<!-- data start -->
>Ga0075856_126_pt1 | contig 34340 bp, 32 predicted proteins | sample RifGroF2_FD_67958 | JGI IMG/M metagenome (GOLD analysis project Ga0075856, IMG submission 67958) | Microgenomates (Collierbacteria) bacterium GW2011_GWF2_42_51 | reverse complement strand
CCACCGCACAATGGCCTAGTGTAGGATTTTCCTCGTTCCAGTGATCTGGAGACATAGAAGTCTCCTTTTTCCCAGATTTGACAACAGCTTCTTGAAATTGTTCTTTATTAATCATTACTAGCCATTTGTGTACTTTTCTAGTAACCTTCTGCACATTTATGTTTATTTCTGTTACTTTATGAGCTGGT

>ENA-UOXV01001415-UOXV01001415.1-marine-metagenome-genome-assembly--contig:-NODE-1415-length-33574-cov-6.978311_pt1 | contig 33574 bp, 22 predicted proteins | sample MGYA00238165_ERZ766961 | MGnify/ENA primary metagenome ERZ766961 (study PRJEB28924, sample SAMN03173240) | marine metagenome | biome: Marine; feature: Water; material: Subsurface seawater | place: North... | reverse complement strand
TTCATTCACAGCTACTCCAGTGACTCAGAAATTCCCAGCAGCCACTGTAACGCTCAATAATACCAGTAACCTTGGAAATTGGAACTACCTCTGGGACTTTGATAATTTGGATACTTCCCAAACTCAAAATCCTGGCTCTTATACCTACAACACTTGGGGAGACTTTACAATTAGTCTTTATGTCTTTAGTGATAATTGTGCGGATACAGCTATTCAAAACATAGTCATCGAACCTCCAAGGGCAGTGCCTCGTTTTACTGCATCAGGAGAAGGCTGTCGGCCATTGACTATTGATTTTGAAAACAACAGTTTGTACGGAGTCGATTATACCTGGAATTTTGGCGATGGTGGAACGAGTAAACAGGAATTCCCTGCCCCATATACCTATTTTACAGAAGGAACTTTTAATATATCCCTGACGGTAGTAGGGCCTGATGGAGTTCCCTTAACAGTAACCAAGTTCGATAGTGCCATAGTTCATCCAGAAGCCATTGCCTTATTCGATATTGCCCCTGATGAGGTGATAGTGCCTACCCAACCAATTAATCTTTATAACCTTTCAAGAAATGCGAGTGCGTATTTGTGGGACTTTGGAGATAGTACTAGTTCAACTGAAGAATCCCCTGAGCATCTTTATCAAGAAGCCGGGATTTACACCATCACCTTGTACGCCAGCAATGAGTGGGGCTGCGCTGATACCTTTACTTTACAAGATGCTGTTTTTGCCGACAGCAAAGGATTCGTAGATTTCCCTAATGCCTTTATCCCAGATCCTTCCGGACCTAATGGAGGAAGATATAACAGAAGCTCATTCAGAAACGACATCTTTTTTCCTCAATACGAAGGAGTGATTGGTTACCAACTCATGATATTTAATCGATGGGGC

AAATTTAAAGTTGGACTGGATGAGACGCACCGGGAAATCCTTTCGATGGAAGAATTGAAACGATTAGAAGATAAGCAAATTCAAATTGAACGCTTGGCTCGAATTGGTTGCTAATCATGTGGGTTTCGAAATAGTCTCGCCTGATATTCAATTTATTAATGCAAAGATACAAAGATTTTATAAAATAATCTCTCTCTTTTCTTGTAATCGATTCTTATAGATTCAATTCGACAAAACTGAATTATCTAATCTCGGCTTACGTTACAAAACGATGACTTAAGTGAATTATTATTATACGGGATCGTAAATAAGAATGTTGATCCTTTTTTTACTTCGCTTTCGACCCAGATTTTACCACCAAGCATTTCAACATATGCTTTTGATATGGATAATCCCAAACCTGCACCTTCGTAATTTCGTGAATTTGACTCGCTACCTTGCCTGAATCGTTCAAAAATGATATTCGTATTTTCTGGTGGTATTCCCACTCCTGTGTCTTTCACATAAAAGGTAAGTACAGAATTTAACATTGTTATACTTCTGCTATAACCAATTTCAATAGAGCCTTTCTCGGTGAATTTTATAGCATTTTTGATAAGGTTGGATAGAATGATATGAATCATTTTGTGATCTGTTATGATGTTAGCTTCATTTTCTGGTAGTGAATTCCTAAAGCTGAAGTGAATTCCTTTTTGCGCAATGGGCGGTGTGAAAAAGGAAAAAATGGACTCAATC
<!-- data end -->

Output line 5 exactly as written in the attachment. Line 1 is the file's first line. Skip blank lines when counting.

AAATTTAAAGTTGGACTGGATGAGACGCACCGGGAAATCCTTTCGATGGAAGAATTGAAACGATTAGAAGATAAGCAAATTCAAATTGAACGCTTGGCTCGAATTGGTTGCTAATCATGTGGGTTTCGAAATAGTCTCGCCTGATATTCAATTTATTAATGCAAAGATACAAAGATTTTATAAAATAATCTCTCTCTTTTCTTGTAATCGATTCTTATAGATTCAATTCGACAAAACTGAATTATCTAATCTCGGCTTACGTTACAAAACGATGACTTAAGTGAATTATTATTATACGGGATCGTAAATAAGAATGTTGATCCTTTTTTTACTTCGCTTTCGACCCAGATTTTACCACCAAGCATTTCAACATATGCTTTTGATATGGATAATCCCAAACCTGCACCTTCGTAATTTCGTGAATTTGACTCGCTACCTTGCCTGAATCGTTCAAAAATGATATTCGTATTTTCTGGTGGTATTCCCACTCCTGTGTCTTTCACATAAAAGGTAAGTACAGAATTTAACATTGTTATACTTCTGCTATAACCAATTTCAATAGAGCCTTTCTCGGTGAATTTTATAGCATTTTTGATAAGGTTGGATAGAATGATATGAATCATTTTGTGATCTGTTATGATGTTAGCTTCATTTTCTGGTAGTGAATTCCTAAAGCTGAAGTGAATTCCTTTTTGCGCAATGGGCGGTGTGAAAAAGGAAAAAATGGACTCAATC